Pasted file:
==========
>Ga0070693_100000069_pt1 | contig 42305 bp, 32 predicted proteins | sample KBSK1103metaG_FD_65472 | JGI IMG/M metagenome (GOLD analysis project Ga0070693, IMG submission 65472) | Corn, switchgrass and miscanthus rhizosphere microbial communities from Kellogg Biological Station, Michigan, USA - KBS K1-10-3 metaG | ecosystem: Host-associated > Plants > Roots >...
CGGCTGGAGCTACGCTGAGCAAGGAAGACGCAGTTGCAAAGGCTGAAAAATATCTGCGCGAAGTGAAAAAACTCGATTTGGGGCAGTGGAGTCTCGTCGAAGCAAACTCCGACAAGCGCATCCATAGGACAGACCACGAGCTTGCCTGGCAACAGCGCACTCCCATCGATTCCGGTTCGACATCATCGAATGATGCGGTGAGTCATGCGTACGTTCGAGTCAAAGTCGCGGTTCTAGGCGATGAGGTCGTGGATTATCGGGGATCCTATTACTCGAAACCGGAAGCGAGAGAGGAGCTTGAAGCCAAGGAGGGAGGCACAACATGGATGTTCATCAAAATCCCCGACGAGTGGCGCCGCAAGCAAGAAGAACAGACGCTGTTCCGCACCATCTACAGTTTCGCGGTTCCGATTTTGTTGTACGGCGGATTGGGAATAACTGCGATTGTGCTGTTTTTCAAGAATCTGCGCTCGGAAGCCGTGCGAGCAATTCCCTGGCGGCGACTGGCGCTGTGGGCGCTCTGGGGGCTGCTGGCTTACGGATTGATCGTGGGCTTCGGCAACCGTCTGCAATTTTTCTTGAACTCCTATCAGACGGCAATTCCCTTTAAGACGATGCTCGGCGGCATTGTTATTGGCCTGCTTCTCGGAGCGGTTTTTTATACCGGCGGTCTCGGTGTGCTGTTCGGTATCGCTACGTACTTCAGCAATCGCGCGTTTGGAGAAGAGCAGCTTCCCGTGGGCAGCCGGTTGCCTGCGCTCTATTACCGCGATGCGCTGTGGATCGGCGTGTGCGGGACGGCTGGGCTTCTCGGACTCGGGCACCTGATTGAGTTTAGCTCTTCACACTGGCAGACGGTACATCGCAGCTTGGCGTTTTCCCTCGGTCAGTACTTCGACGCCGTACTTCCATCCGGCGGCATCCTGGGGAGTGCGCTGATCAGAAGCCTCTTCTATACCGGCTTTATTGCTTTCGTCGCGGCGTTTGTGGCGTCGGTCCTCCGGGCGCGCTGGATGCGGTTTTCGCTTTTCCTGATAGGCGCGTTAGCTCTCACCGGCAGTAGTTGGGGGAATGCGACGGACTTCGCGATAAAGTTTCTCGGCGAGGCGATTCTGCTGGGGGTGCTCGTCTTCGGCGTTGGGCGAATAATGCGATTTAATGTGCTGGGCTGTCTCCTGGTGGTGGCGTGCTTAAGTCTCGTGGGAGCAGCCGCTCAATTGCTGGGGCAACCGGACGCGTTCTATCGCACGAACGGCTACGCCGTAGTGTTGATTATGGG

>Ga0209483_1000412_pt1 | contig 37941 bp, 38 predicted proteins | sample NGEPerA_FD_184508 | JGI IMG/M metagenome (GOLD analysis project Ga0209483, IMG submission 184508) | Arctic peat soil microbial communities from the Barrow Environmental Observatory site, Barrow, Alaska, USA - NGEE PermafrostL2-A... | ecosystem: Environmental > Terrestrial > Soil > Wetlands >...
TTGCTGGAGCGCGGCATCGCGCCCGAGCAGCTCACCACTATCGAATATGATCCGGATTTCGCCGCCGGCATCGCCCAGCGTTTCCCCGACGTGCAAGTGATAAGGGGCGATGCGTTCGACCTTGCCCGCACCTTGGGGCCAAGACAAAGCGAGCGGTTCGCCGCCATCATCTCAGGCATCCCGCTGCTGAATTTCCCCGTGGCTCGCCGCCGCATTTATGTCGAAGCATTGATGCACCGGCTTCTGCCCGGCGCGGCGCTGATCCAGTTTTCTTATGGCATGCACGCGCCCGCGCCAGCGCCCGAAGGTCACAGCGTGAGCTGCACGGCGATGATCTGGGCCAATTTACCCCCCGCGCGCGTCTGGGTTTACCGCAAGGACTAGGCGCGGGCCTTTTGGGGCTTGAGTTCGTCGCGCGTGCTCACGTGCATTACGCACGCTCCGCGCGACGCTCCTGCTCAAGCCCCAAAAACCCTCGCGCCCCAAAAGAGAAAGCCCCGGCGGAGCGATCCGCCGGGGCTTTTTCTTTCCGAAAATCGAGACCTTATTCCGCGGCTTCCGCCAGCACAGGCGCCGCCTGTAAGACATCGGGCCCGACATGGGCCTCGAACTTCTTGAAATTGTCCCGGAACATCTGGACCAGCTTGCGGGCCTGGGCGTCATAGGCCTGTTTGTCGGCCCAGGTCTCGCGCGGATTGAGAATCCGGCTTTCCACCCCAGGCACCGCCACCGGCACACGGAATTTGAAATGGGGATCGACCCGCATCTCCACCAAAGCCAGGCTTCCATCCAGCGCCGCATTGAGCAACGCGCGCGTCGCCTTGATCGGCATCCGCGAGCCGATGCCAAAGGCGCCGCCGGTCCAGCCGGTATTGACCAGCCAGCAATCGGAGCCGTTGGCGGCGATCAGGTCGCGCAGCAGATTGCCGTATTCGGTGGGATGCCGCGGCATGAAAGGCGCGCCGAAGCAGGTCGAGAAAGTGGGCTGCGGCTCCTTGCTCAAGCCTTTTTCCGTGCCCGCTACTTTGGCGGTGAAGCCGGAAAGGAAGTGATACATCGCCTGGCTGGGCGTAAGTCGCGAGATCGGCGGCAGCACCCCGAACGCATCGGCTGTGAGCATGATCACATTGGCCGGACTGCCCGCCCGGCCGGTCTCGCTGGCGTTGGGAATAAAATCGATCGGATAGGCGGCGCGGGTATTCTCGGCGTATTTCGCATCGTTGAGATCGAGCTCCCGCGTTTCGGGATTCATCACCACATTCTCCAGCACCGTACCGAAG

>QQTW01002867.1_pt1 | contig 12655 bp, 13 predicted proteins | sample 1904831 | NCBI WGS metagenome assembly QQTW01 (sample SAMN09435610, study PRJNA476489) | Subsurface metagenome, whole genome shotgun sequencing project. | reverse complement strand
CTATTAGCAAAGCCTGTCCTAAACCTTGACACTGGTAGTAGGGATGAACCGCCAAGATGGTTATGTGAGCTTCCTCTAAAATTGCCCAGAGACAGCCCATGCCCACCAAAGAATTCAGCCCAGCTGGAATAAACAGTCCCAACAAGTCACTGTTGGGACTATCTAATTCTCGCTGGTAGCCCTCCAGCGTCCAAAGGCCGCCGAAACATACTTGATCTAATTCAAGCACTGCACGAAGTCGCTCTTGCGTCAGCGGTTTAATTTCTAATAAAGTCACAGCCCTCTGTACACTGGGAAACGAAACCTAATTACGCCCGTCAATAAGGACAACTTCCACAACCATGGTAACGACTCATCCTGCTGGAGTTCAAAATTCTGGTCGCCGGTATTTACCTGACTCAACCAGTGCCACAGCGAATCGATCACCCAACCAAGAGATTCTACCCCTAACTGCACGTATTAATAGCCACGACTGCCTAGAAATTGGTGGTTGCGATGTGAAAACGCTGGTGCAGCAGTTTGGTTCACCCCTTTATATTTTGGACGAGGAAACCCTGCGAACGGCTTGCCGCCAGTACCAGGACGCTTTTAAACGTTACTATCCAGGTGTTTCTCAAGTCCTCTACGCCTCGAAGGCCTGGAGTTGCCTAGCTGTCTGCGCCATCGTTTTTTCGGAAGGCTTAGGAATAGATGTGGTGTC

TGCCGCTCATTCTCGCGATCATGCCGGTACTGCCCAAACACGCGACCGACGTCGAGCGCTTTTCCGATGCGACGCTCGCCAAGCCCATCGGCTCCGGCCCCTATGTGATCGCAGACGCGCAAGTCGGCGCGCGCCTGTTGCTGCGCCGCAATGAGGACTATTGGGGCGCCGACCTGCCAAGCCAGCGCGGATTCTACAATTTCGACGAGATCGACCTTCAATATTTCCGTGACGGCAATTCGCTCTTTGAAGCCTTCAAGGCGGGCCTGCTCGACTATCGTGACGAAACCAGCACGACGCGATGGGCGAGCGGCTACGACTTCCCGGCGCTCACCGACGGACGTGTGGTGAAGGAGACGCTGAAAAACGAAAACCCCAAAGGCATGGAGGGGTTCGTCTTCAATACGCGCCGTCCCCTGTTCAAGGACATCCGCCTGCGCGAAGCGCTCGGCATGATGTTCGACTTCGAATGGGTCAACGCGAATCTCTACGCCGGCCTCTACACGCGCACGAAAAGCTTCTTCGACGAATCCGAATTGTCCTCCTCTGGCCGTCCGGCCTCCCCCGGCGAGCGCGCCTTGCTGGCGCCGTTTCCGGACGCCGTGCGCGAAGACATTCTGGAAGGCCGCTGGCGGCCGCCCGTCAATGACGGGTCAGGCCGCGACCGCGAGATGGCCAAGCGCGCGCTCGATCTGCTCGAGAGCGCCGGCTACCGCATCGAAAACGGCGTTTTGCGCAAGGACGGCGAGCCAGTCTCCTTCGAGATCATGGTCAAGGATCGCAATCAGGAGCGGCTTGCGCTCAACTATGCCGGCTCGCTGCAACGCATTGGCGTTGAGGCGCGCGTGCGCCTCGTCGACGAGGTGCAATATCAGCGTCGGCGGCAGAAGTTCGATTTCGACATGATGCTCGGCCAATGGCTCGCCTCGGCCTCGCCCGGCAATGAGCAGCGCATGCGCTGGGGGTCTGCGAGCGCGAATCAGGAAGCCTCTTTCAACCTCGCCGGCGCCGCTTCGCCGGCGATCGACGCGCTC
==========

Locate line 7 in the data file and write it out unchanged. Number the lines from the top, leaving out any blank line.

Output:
TGCCGCTCATTCTCGCGATCATGCCGGTACTGCCCAAACACGCGACCGACGTCGAGCGCTTTTCCGATGCGACGCTCGCCAAGCCCATCGGCTCCGGCCCCTATGTGATCGCAGACGCGCAAGTCGGCGCGCGCCTGTTGCTGCGCCGCAATGAGGACTATTGGGGCGCCGACCTGCCAAGCCAGCGCGGATTCTACAATTTCGACGAGATCGACCTTCAATATTTCCGTGACGGCAATTCGCTCTTTGAAGCCTTCAAGGCGGGCCTGCTCGACTATCGTGACGAAACCAGCACGACGCGATGGGCGAGCGGCTACGACTTCCCGGCGCTCACCGACGGACGTGTGGTGAAGGAGACGCTGAAAAACGAAAACCCCAAAGGCATGGAGGGGTTCGTCTTCAATACGCGCCGTCCCCTGTTCAAGGACATCCGCCTGCGCGAAGCGCTCGGCATGATGTTCGACTTCGAATGGGTCAACGCGAATCTCTACGCCGGCCTCTACACGCGCACGAAAAGCTTCTTCGACGAATCCGAATTGTCCTCCTCTGGCCGTCCGGCCTCCCCCGGCGAGCGCGCCTTGCTGGCGCCGTTTCCGGACGCCGTGCGCGAAGACATTCTGGAAGGCCGCTGGCGGCCGCCCGTCAATGACGGGTCAGGCCGCGACCGCGAGATGGCCAAGCGCGCGCTCGATCTGCTCGAGAGCGCCGGCTACCGCATCGAAAACGGCGTTTTGCGCAAGGACGGCGAGCCAGTCTCCTTCGAGATCATGGTCAAGGATCGCAATCAGGAGCGGCTTGCGCTCAACTATGCCGGCTCGCTGCAACGCATTGGCGTTGAGGCGCGCGTGCGCCTCGTCGACGAGGTGCAATATCAGCGTCGGCGGCAGAAGTTCGATTTCGACATGATGCTCGGCCAATGGCTCGCCTCGGCCTCGCCCGGCAATGAGCAGCGCATGCGCTGGGGGTCTGCGAGCGCGAATCAGGAAGCCTCTTTCAACCTCGCCGGCGCCGCTTCGCCGGCGATCGACGCGCTC